At Silva's sentencing hearing, the district court addressed Silva's two prior arrests for battery of a police officer. In so doing, the district court noted there was no “explanation as to the disposition of those charges,” and, unlike the written Statement of Reasons, expressly described these instances as “arrests” or “charges,” not “convictions.” When a district court's oral sentence conflicts with the written judgment, “the oral sentence controls.” United States v. Foster, 514 F.3d 821, 825 (8th Cir. 2008). Silva does not assert that the court's oral statements at sentencing are ambiguous. See United States v. Olson, 716 F.3d 1052, 1056 (8th Cir. 2013) (unambiguous oral sentence controls when it conflicts with written judgment; ambiguous oral sentence requires our court to discern the district court's intent). As a result, we find that the district court's “clearly announced” recognition that Silva's prior arrests were in fact only arrests—not convictions—prevails over a conflicting statement in the written judgment. See id. There was no procedural error.
Next, we review Silva's sentence for substantive reasonableness under an abuse of discretion standard. Martin, 757 F.3d at 779. Silva asserts the district court committed a clear error of judgment when weighing the relevant factors at sentencing. See United States v. Hunt, 840 F.3d 554, 558 (8th Cir. 2016) (per curiam) (“A district court abuses its discretion when it ‘(1) fails to consider a relevant factor that should have received significant weight; (2) gives significant weight to an improper or irrelevant factor; or (3) considers only the appropriate factors but in weighing those factors commits a clear error of judgment.’ ” (quoting Feemster, 572 F.3d at 461)). Namely, Silva argues that the district court failed to assign sufficient weight to various mitigating circumstances and assigned improper weight to aggravating circumstances, including Silva's arrest history.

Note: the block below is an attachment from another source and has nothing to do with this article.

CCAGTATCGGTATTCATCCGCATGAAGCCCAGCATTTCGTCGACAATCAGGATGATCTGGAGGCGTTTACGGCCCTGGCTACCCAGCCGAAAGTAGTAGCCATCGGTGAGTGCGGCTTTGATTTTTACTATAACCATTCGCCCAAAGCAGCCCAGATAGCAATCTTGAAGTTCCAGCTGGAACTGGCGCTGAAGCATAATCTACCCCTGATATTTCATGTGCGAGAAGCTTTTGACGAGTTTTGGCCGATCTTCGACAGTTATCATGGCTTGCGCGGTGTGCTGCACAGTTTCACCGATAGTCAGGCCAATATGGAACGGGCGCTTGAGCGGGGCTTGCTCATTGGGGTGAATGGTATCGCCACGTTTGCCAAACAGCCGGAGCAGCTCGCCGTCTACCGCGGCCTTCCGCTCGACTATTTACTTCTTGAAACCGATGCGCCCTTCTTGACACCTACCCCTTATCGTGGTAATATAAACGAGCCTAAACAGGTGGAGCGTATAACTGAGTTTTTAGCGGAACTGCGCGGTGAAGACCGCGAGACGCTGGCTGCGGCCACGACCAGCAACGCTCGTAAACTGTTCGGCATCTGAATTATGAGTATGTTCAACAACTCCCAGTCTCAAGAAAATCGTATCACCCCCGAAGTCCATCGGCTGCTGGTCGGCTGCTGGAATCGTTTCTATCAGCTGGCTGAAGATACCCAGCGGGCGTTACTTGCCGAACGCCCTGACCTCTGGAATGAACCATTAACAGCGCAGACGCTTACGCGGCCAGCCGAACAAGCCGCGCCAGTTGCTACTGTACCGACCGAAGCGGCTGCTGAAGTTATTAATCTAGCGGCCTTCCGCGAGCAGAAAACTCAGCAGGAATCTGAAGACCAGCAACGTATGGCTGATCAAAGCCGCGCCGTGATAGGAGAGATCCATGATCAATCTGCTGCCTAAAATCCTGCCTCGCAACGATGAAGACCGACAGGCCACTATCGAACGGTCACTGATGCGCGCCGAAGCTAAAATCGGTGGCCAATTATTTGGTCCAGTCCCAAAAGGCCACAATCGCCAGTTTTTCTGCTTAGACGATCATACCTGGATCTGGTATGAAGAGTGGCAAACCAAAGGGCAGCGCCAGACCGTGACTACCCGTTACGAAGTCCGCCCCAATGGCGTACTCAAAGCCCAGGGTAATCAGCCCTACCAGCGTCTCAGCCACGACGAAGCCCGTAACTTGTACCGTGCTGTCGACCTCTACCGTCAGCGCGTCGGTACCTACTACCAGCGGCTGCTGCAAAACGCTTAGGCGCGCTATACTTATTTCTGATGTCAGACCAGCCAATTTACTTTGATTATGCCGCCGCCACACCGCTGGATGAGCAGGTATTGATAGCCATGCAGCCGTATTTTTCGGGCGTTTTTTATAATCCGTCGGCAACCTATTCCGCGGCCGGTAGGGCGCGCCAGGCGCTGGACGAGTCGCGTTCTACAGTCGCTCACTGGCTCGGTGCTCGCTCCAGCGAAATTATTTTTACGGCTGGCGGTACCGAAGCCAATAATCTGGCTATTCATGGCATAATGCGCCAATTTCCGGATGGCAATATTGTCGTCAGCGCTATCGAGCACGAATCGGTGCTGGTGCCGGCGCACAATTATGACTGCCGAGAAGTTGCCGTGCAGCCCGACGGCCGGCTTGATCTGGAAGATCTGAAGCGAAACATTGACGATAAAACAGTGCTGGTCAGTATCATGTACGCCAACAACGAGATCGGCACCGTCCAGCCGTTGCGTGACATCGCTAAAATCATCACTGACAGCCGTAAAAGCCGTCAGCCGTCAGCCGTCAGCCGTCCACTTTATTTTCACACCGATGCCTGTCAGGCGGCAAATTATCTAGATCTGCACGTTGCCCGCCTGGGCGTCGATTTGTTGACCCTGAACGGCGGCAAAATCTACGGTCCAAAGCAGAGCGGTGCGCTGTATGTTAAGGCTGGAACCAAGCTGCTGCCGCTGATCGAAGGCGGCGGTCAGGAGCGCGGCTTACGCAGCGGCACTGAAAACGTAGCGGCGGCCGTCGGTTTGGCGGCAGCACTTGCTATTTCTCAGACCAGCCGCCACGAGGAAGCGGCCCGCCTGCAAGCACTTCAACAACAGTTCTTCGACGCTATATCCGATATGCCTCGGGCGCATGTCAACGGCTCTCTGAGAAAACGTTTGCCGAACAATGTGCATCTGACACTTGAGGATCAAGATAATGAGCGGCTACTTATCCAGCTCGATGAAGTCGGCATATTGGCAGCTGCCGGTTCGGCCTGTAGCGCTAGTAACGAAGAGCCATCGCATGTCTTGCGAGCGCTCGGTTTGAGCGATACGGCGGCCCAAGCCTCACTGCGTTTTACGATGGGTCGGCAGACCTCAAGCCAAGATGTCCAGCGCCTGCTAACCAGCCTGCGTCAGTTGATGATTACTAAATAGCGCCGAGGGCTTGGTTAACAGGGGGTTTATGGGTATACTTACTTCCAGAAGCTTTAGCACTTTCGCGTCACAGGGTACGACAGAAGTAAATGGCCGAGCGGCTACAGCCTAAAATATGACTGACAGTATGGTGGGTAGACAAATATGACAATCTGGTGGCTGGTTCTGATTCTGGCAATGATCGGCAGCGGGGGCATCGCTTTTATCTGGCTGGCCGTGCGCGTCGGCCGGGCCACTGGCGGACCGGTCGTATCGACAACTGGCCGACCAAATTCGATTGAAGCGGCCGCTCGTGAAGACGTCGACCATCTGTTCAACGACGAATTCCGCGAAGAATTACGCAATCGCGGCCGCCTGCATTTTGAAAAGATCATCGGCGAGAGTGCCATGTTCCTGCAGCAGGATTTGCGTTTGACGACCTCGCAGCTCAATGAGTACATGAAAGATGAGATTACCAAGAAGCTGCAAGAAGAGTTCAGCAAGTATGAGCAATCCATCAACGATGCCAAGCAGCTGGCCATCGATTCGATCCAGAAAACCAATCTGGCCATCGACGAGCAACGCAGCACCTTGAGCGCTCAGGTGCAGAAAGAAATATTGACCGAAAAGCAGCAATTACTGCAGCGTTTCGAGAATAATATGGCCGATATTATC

We disagree. Silva argued at sentencing that his longstanding addiction to methamphetamine and his exposure to crime, drugs, and violence in the community where he grew up were mitigating factors that warranted a lesser sentence. The district court carefully considered Silva's arguments, opining that Silva's drug addiction and lack of guidance as a youth were likely the primary catalysts for his extensive criminal history. But the court also described Silva's dangerous conduct at the time of his arrest as “extraordinarily aggravating,” and expressed concern about Silva's multiple prior convictions and the failure of prior sentences to deter his criminal conduct. The district court acted within its broad discretion when it concluded that “the aggravating so far outweighs the mitigating that it is compelled to vary upward from the guideline range.” See United States v. David, 682 F.3d 1074, 1077 (8th Cir. 2012) (review of district court's weighing of sentencing factors when imposing upward variances for abuse of discretion); United States v. Farmer, 647 F.3d 1175, 1180 (8th Cir. 2011) (“A district court's choice to assign relatively greater weight to the nature and circumstances of the offense than to the mitigating personal characteristics of the defendant is well within its wide latitude in weighing relevant factors.”).
The judgment of the district court is affirmed.
1. The Honorable Timothy L. Brooks, United States District Judge for the Western District of Arkansas.